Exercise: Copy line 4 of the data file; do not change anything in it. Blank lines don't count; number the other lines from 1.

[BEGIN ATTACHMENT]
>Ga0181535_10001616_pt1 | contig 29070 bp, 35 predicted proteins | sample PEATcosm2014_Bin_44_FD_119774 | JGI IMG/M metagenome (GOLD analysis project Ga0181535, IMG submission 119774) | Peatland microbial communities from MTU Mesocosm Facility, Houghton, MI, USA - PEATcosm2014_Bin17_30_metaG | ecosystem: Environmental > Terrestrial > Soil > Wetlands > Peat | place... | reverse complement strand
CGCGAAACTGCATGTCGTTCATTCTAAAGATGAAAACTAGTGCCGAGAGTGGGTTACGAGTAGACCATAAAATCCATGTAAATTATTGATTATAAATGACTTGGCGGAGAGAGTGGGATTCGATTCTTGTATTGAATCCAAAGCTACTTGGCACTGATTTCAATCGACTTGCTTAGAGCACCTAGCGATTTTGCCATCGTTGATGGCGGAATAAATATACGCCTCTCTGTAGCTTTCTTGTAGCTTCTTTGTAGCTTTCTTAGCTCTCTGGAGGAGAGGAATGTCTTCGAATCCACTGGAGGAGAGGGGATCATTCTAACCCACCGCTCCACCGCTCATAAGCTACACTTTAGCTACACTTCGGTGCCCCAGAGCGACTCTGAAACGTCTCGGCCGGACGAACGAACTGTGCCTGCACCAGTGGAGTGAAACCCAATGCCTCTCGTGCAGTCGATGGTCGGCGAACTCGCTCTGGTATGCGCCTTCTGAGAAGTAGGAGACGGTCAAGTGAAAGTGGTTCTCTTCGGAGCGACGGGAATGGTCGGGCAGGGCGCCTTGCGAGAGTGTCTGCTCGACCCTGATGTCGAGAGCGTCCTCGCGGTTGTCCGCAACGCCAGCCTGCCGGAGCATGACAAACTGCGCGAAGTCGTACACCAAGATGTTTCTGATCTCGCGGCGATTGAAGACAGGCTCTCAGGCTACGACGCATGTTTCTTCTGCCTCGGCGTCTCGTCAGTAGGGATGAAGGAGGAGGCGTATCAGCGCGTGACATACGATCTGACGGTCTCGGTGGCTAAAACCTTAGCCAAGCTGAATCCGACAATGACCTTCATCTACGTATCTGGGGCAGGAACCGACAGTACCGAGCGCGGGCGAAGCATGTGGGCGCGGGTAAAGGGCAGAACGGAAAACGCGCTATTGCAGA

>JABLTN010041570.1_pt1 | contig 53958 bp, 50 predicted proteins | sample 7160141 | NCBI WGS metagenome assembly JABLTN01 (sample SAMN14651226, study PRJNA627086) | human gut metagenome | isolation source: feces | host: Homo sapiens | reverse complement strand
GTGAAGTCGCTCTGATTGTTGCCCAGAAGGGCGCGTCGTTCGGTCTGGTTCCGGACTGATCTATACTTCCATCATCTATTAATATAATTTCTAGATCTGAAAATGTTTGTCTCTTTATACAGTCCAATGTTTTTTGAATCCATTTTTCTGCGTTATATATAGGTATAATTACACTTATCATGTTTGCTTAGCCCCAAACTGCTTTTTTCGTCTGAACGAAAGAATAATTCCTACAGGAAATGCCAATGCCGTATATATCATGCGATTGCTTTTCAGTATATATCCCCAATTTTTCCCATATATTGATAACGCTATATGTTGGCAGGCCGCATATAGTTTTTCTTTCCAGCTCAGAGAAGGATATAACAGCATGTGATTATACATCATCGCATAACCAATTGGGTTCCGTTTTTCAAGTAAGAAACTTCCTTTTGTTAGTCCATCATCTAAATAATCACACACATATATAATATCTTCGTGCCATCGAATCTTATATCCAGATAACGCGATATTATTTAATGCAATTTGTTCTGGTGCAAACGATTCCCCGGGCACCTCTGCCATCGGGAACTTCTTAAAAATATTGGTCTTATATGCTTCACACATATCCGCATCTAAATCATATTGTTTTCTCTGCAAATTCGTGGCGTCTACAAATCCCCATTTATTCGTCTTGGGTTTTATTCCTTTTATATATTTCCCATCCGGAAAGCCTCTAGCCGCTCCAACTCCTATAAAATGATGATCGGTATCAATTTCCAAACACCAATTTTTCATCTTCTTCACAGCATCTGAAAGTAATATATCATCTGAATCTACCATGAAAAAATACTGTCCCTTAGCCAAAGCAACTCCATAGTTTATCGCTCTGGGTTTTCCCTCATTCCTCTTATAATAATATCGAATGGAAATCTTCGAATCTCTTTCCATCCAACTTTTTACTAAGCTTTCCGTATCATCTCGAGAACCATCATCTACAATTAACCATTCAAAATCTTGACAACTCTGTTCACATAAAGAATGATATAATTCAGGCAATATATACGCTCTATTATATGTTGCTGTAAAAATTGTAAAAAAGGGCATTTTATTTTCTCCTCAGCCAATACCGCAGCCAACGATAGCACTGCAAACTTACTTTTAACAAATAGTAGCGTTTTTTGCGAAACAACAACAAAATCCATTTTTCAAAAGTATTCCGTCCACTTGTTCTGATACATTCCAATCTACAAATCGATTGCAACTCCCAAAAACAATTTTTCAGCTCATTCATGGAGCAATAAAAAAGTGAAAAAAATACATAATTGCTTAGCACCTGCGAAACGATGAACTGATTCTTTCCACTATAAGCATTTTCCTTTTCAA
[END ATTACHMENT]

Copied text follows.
GTGAAGTCGCTCTGATTGTTGCCCAGAAGGGCGCGTCGTTCGGTCTGGTTCCGGACTGATCTATACTTCCATCATCTATTAATATAATTTCTAGATCTGAAAATGTTTGTCTCTTTATACAGTCCAATGTTTTTTGAATCCATTTTTCTGCGTTATATATAGGTATAATTACACTTATCATGTTTGCTTAGCCCCAAACTGCTTTTTTCGTCTGAACGAAAGAATAATTCCTACAGGAAATGCCAATGCCGTATATATCATGCGATTGCTTTTCAGTATATATCCCCAATTTTTCCCATATATTGATAACGCTATATGTTGGCAGGCCGCATATAGTTTTTCTTTCCAGCTCAGAGAAGGATATAACAGCATGTGATTATACATCATCGCATAACCAATTGGGTTCCGTTTTTCAAGTAAGAAACTTCCTTTTGTTAGTCCATCATCTAAATAATCACACACATATATAATATCTTCGTGCCATCGAATCTTATATCCAGATAACGCGATATTATTTAATGCAATTTGTTCTGGTGCAAACGATTCCCCGGGCACCTCTGCCATCGGGAACTTCTTAAAAATATTGGTCTTATATGCTTCACACATATCCGCATCTAAATCATATTGTTTTCTCTGCAAATTCGTGGCGTCTACAAATCCCCATTTATTCGTCTTGGGTTTTATTCCTTTTATATATTTCCCATCCGGAAAGCCTCTAGCCGCTCCAACTCCTATAAAATGATGATCGGTATCAATTTCCAAACACCAATTTTTCATCTTCTTCACAGCATCTGAAAGTAATATATCATCTGAATCTACCATGAAAAAATACTGTCCCTTAGCCAAAGCAACTCCATAGTTTATCGCTCTGGGTTTTCCCTCATTCCTCTTATAATAATATCGAATGGAAATCTTCGAATCTCTTTCCATCCAACTTTTTACTAAGCTTTCCGTATCATCTCGAGAACCATCATCTACAATTAACCATTCAAAATCTTGACAACTCTGTTCACATAAAGAATGATATAATTCAGGCAATATATACGCTCTATTATATGTTGCTGTAAAAATTGTAAAAAAGGGCATTTTATTTTCTCCTCAGCCAATACCGCAGCCAACGATAGCACTGCAAACTTACTTTTAACAAATAGTAGCGTTTTTTGCGAAACAACAACAAAATCCATTTTTCAAAAGTATTCCGTCCACTTGTTCTGATACATTCCAATCTACAAATCGATTGCAACTCCCAAAAACAATTTTTCAGCTCATTCATGGAGCAATAAAAAAGTGAAAAAAATACATAATTGCTTAGCACCTGCGAAACGATGAACTGATTCTTTCCACTATAAGCATTTTCCTTTTCAA